For fun, I am designing a electrical generator powered from natural gas.

I have ordered 20 count of these devices: https://www.ebay.co.uk/itm/Thermoelectric-Power-Generator-Peltier-Module-TEG-40x40mm-High-Temperature-150-/172159882510

  • 20 degree temperature difference: open-circuit voltage 0.97V, generated current: 225MA
  • 40 degree temperature difference: open circuit voltage 1.8V, generated current: 368MA
  • 60 degree temperature difference: open circuit voltage 2.4V, generated current: 469MA
  • 80 degree temperature difference: the open circuit voltage 3.6V, generated current: 558MA
  • 100 degree temperature difference: open circuit voltage 4.8V, generated current: 669MA

My intended design is a stack over a natural gas flame on the stovetop, with a cast iron heat sink, copper plate, TEG array, and then topped with a copper plate with a heat exchanger for cold water flow from the tap.

The max rated temperature on the TEGs is 150˚C and I expect the wintertime tap water to come in around 5˚C.

Here is my question: Assuming I will achieve 150˚C / 5˚C, can I expect even more power than 4.8V * 669MA? Or a different result?

  • $\begingroup$ Well, your thermoelectric stack could fail (crack or something else). It certainly will at some point. $\endgroup$ – Jon Custer Jan 21 '18 at 0:26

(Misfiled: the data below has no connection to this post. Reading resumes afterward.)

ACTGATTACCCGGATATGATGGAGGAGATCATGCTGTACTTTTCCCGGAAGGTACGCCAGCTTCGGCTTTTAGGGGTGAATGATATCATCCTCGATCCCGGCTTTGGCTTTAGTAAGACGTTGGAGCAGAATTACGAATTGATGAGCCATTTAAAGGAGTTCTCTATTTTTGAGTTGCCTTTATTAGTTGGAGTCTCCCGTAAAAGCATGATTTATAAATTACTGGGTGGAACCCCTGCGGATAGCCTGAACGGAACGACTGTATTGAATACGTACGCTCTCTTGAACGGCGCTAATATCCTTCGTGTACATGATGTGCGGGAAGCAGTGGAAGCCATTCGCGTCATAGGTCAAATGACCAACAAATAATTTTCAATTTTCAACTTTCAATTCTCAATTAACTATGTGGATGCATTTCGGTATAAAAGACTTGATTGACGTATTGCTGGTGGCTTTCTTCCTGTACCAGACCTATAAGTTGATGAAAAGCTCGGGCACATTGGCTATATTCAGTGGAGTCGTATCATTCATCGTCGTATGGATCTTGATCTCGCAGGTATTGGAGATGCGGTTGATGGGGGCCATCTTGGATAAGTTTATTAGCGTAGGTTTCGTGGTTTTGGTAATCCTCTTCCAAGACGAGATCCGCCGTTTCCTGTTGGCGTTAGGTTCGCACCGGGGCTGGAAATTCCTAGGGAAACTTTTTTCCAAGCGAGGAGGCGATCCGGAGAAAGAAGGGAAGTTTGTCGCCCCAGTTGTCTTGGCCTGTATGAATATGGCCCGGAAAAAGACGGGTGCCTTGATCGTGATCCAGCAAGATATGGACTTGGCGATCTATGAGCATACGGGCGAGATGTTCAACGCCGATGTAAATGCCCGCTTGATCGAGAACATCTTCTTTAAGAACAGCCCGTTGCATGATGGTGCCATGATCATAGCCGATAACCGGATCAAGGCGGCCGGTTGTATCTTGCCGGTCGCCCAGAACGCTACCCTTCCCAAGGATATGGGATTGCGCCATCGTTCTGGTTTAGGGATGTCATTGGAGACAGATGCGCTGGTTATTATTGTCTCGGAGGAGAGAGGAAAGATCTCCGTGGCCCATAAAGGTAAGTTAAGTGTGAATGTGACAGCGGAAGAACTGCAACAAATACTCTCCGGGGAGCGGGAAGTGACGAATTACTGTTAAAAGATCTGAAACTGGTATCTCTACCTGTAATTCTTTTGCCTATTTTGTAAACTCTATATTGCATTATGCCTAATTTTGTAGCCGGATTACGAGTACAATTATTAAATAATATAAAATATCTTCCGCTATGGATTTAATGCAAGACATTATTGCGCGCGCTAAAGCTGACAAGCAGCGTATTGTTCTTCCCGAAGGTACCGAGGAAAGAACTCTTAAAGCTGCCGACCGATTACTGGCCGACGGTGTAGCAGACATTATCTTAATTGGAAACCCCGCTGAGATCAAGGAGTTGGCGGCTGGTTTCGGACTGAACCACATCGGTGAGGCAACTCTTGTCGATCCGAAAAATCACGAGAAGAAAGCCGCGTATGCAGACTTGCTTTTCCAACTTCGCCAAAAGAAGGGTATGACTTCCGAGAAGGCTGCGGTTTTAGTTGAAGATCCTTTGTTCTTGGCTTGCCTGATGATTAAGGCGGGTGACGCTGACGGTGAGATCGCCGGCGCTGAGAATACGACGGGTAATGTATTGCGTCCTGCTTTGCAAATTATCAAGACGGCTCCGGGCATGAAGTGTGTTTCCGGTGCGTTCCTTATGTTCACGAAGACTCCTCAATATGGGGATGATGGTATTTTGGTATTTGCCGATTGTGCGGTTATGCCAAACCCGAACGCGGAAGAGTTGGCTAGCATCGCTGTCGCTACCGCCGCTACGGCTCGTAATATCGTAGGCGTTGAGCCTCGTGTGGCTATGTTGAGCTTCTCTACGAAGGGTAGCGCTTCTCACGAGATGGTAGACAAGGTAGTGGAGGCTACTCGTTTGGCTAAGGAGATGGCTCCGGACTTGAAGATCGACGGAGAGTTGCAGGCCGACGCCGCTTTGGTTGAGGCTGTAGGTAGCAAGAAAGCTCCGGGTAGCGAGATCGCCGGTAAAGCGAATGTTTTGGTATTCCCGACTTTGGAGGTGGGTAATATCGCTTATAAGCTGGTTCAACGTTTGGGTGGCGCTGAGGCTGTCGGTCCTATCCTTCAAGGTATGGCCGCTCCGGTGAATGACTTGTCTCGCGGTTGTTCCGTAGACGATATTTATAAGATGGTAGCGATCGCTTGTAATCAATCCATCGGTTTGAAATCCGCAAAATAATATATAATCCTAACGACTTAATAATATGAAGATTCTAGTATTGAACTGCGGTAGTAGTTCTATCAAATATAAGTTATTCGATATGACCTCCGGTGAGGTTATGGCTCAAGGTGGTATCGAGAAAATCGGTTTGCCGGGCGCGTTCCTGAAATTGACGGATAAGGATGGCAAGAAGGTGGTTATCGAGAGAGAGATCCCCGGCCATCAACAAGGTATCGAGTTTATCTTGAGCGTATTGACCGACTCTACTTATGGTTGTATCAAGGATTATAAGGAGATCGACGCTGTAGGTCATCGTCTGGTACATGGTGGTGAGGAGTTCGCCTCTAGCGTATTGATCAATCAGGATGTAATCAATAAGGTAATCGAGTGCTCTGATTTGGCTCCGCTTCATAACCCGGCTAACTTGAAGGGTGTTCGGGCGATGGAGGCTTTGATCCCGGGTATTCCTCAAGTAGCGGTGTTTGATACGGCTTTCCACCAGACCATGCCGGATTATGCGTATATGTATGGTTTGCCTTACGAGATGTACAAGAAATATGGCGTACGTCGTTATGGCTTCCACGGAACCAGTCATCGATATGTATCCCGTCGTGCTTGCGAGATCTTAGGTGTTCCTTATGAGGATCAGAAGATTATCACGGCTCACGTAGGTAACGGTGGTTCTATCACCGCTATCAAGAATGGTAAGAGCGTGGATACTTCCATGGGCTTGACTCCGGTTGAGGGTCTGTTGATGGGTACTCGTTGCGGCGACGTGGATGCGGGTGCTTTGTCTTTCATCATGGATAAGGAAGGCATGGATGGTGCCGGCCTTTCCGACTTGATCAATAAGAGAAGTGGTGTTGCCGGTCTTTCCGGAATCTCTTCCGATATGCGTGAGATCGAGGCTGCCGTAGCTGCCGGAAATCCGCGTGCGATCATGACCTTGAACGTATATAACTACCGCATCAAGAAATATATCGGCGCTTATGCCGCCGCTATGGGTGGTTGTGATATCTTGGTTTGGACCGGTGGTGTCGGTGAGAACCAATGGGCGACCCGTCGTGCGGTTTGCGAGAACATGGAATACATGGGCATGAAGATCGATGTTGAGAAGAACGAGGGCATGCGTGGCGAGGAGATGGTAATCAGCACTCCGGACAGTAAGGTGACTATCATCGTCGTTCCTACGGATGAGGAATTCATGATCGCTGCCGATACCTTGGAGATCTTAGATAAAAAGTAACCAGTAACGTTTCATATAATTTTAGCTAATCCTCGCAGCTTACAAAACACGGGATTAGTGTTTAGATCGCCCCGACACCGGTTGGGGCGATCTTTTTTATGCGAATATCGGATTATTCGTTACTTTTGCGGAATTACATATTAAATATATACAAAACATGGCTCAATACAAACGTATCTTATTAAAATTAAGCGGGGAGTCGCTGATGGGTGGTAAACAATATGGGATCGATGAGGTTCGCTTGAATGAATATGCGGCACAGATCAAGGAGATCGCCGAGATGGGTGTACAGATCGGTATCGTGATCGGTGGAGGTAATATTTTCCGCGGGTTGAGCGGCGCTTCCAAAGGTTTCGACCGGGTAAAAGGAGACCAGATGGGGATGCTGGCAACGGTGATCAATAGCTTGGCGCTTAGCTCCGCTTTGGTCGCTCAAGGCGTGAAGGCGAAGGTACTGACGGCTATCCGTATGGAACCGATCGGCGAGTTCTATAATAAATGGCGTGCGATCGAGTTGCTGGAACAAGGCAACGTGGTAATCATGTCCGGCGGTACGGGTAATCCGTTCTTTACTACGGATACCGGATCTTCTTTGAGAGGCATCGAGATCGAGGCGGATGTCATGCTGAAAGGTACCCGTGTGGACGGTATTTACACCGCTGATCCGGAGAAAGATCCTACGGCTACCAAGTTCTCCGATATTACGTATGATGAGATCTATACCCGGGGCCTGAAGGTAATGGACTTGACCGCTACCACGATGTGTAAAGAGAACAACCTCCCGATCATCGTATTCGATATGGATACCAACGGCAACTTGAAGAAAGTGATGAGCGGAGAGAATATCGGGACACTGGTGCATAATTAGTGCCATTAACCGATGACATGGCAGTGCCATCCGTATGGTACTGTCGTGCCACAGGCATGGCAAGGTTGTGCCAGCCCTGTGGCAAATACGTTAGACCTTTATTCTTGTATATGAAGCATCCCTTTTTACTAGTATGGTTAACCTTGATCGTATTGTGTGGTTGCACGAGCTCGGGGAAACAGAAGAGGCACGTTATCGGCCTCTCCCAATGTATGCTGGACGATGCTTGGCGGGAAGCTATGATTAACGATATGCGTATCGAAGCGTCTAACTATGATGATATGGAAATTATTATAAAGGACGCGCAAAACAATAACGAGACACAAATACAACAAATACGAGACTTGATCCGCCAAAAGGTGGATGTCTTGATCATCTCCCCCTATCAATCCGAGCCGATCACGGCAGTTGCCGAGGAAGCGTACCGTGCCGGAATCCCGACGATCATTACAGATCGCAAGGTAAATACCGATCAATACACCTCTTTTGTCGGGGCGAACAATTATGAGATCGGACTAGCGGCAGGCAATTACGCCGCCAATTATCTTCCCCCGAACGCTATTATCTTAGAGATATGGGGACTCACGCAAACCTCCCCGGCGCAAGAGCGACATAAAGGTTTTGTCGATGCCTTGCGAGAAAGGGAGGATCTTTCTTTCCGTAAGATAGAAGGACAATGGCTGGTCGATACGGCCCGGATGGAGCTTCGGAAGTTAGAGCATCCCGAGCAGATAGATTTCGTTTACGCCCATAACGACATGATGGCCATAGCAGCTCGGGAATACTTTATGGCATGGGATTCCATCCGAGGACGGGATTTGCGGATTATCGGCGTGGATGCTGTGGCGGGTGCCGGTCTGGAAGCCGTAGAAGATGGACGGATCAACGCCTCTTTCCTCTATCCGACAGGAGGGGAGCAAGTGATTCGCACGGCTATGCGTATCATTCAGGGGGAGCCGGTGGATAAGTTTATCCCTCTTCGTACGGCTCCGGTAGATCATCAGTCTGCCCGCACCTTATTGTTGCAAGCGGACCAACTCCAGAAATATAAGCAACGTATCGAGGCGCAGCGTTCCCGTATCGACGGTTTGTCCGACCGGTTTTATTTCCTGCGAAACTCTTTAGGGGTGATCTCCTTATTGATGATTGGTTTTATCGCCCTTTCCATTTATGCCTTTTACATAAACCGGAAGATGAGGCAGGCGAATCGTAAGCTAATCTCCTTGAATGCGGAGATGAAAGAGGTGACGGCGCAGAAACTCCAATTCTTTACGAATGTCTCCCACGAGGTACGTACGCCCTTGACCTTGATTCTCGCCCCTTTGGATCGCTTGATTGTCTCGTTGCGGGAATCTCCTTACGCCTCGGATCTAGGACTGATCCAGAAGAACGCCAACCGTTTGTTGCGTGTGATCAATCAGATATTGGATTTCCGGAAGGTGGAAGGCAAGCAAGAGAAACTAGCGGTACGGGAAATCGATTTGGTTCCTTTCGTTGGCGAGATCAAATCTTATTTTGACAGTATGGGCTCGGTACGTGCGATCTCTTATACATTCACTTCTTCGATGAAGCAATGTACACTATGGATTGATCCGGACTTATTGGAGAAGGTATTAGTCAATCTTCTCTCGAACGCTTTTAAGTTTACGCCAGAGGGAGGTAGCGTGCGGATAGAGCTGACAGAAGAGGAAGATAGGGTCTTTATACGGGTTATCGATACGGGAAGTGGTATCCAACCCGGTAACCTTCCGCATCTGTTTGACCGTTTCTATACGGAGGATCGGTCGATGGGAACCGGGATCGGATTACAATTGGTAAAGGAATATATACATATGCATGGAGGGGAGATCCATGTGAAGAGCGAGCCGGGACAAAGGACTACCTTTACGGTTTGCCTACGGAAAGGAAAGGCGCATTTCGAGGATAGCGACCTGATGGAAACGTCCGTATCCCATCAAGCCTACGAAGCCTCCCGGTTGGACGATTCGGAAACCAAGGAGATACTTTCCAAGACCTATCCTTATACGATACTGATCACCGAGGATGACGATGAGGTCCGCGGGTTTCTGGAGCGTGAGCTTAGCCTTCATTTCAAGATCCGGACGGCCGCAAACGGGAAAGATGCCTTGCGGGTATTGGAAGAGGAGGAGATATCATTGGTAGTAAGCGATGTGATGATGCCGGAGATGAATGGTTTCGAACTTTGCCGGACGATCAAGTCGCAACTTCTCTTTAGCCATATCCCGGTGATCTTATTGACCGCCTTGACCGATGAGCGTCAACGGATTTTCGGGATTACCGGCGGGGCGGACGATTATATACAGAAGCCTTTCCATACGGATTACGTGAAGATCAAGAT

• $\begingroup$ You are saying, the temperature gradient will put a mechanical stress on the material as possibly more than designed? $\endgroup$ – Douglas Held Jan 21 '18 at 8:48
  • $\begingroup$ Many thermoelectric materials are not very strong. Plus you have all the other materials in a module with different thermal expansion characteristics. They are actually pretty complicated inside. $\endgroup$ – Jon Custer Jan 21 '18 at 16:20

Well from someone else's research, https://www.sciencedirect.com/science/article/pii/S2214157X1500012X we can see in Figure 4: Figure 4: temperatures vs. power output

that an increasing temperature gradient brings more power but a lumpier line - meaning to me some factors that don't present in smaller temperature deltas start to have a measurable impact at higher deltas. It's easier to see in my annotated picture, where the straight line is delta100˚C, middle line is delta150˚C and the curvy line, delta200˚C.

annotated graph

Neither my design nor the researchers' will exceed the rated temperatures of the devices, but it is interesting to see what will likely lie "off the graph" of the documented characteristics.

A second point that is interesting to me is that although my devices are described by the manufacturer as much more efficient at cooler overall temperatures, that is not clearly evident in the researchers' graph.


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